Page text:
When we checked into the hotel at Yuksum, Ron met a group of Calgarians who had just returned from a 9-day trek covering the same trail that we planned to take. The story they told of the severity of the trek, the snow and rain and the sheer torture they had endured made us wonder whether we were taking on the impossible. One of them said it was a Holiday from Hell and he could not wait to get back to the office for a rest. When Ron mentioned to him that one of our group was 75 years old, his response was "Well, I hope you are taking in a wheelbarrow to haul him out because I can tell you that no 75-year old will get out of there on his own." Ron very wisely did not relay this conversation to me until we had successfully completed the trek.

When I met Subash his first words were that we had met previously and indeed we had. I was on a similar trek in the Kulu Valley near Punjab in 1996 and the trek leader was Subash’s brother Bikash. At one point along the way the two trekking groups connected so we had a short visit with Subash and his group. Subash impressed me then as a competent, dedicated leader and, after being in his care for the current trek, I am still high in my praise of his leadership. His second question to me was "Is it true, Dick, that you are 75?" I replied that it was true and, although he did not say it, I sensed that he had grave doubts about getting me to the top of Goecha La, our final objective and, at 16,200 feet, the highest point of the trek. He confided in me later that he had led about 30 treks to Goecha La over the past decade and most of his clients were in their fifties. He had had a few in their sixties but he could not recall ever having anyone in their 70s. So in fairness to him he had every right to be somewhat apprehensive. In fact, I was myself. I was reminded of one of the road signs on the rough and ready Sikkim roads "Cross your bridges as you come to them." I thought this would be a good maxim for me to follow over the eight days of the trek, hence the title of this article.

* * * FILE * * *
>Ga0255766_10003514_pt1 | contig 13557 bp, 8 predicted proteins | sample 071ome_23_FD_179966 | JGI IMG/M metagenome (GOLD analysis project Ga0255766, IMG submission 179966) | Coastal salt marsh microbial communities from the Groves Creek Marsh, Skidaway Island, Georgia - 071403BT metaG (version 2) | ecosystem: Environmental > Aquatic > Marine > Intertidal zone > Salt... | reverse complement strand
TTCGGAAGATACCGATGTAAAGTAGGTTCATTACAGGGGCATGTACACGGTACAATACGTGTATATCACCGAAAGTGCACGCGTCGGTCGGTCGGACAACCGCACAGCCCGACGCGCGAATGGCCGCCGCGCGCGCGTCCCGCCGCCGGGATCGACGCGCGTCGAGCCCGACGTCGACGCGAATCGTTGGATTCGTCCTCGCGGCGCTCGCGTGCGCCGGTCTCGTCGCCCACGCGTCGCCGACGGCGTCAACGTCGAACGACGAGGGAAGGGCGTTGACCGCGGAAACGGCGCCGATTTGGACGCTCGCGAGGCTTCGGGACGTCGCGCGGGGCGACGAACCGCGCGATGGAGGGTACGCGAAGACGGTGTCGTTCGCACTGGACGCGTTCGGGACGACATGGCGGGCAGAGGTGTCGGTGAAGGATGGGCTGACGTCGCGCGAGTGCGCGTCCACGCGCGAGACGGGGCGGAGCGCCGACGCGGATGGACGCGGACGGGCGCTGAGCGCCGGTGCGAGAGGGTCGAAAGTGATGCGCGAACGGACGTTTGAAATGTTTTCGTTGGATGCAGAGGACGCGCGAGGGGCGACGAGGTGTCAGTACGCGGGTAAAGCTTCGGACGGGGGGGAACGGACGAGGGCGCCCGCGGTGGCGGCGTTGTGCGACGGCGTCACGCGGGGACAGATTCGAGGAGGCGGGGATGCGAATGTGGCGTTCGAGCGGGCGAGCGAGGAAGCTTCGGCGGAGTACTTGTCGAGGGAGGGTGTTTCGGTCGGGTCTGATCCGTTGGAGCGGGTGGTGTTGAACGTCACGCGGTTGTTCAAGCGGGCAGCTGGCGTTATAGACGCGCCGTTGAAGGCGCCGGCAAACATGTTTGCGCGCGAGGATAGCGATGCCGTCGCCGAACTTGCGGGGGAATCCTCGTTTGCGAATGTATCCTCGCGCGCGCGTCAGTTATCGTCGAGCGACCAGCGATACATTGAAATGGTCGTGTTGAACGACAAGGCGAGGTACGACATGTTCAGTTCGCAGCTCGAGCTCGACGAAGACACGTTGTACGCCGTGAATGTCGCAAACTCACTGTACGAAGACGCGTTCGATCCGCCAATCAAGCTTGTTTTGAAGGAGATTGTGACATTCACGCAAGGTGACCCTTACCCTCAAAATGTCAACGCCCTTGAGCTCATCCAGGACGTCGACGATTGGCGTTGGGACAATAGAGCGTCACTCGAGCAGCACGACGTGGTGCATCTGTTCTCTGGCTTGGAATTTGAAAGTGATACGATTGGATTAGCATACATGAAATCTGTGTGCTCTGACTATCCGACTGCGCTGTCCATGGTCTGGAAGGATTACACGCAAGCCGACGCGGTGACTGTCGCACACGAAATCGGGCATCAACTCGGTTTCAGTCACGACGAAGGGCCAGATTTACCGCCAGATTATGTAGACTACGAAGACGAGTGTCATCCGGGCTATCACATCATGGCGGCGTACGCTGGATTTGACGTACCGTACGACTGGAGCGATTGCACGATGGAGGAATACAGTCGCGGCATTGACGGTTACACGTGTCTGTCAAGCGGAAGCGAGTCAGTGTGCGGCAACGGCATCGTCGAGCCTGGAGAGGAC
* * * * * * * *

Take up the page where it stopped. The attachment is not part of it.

The Calgary group also had plenty of advice about leeches, particularly during the first day of the trek, which passes through a lush, tropical rain forest, ideal leech habitat. Leeches are abundant on the trail and the smell of humans attracts them, where the loathsome creatures crawl up boots and readily penetrate socks before attaching themselves to your skin. After first injecting a mild anesthetic and an anticoagulant, they engorge on your blood. Even worse, legend has it that they prefer to climb up your leg to the warm private parts before settling down for their feed of blood, the mere thought of which conjures images of revulsion. Some of the recent travel accounts report that an effective way of thwarting the attachment of the leeches is to wear pantyhose. They are unable to penetrate through the fine knit fabric and, even if they are within reach your skin, they are unable to become attached. Savvy travelers, therefore, take the precaution of wearing pantyhose.